The 'Rio Diablo' Trail : THE WESTERN LANGUISHED FOR 12 YEARS ... THEN KENNY ROGERS CAME ALONG

Joanne Harrison is a Houston-based playwright who has written frequently for The Times

The chicken wrangler is whistling frantically for his charges, who are busy ignoring him and pecking at some overripe zucchini near the front door of Pepper's Perch saloon.

Semi-retired country music star Naomi Judd materializes from her trailer. Surely, somewhere in there she has a Dorian Gray-like picture that's aging for her, because, at 47, her face in the afternoon sun appears unlined and porcelain perfect. Judd sweeps by in a burnt-sienna Western gown, followed by her corps of personal assistants, all tiptoeing delicately around calling cards left by the "atmosphere goats."

This is the set of "Rio Diablo," Kenny Rogers' new CBS movie--and for a change he's not playing the Gambler. Instead, he's bounty hunter Quinton Leech, who's mentor (of a sort) to Benjamin Tabor, a young gun played by country singer Travis Tritt in his film debut. Naomi Judd co-stars as Flora Mae Pepper, a kind of glamorous Miss Kitty.

Here in the southernmost depths of the Lone Star state, the Rio Grande and the Mexican border are just down the road a piece. There's nothing much else for miles in any direction. Unlike the glittering cities and swampy coastal plain, this is the part of Texas that looks like Texas. Here, the dust, the dung and the doggies are real--even if the Alamo complex, where much of "Rio Diablo's" action is being filmed, isn't.

Crew members from Los Angeles say they're happy to be working at the real Alamo--by that they mean the life-sized adobe-set built for the 1960 John Wayne epic "The Alamo." It's unclear if they realize that the "really real" Alamo is some 3 1/2 hard-driving hours north and east in San Antonio and that that's where the Texans fought for their independence with Mexican general Santa Ana.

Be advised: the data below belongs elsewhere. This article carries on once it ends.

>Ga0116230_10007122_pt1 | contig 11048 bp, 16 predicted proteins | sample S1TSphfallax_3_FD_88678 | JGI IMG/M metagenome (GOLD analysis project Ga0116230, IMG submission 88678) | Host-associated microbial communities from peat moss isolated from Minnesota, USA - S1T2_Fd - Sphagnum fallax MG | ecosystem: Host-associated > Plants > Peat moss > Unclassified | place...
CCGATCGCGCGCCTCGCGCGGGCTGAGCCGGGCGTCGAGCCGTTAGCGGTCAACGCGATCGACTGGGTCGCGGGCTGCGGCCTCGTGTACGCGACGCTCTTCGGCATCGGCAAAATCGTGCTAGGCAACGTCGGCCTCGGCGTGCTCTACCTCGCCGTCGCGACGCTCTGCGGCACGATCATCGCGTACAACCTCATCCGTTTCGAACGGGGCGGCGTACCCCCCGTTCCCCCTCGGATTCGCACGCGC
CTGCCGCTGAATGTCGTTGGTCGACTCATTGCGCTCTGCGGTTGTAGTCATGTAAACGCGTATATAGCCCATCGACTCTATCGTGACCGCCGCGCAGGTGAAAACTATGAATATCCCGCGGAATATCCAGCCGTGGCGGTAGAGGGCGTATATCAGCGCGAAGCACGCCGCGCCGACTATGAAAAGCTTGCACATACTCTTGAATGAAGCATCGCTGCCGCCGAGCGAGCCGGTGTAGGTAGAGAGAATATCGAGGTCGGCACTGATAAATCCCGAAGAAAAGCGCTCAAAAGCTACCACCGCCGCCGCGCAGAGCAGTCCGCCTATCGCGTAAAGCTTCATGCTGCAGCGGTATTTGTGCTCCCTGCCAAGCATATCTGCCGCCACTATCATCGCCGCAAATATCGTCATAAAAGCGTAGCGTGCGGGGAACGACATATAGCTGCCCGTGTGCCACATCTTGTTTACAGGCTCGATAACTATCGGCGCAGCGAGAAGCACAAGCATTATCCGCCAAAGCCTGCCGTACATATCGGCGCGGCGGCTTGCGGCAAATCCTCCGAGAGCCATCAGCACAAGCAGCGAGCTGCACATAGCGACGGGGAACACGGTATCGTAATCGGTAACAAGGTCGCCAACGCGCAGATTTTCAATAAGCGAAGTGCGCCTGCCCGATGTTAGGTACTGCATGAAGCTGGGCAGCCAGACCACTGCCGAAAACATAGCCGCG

This Alamo, which together with its surrounding vintage village, has served as a backdrop for any number of period films, was the brainchild of a local rancher and entrepreneur manque named Happy Shahan. When the Army (and its payroll) left the area to the uncertain mercies of cattle prices, he sold Hollywood on the idea of filming authentic-looking Westerns in the authentic-looking West. That's one of the reasons Rogers and the rest of the "Rio Diablo" crew is here: for authenticity.

"Out here we really are hot, sweaty and dusty," says executive producer Ken Kragen, who is also Rogers' manager. "You can't capture that on a lot in L.A." Probably not. It's so dusty inside the cantina where a card game scene is filming that the script supervisor wears an operating-room mask.

"We went to the other places where you can make a film like this," says producer Kelly Junkermann. "Obviously there's L.A., Tucson, Santa Fe

Rogers agrees. "Filming on location kind of sets the tone. There's something about being out here playing a role in the hot, hot sun that's supposed to be happening in the hot, hot sun. And when you talk about Del Rio, it really is about 30 miles from here ... I think there's such a thing as geographic consciousness."

Writer Frank Q. Dobbs, a genuine Texan as is Rogers, built his story on the landscape and the character details. But the time wasn't right for Westerns.

"This script has been around for 12 years," marvels producer Kelly Junkermann. Twelve years! Frank Dobbs and (co-writer) Dave Cass go all the way back. Dave was Kenny Rogers' stunt double in the original 'Gambler,' and they gave me this script during the filming of the last 'Gambler." There was an option on it, but that option came up about eight weeks ago. We had a one-week window to make it, so we took it to NBC, but they passed.

"Then we took it to CBS. They read it that day and said, 'We want to make this picture.' It just doesn't happen like that, does it? But that meant it was a real rush because we only had six weeks to prepare to do this. And it was even more complicated because Kenny's always on tour. In fact, he and Travis both go out every weekend and tour."

The project involves true dedication. The nearest large airport is in San Antonio, more than 150 miles of driving, most of it on two-lane highway splattered with armadillo road kills, to the northeast.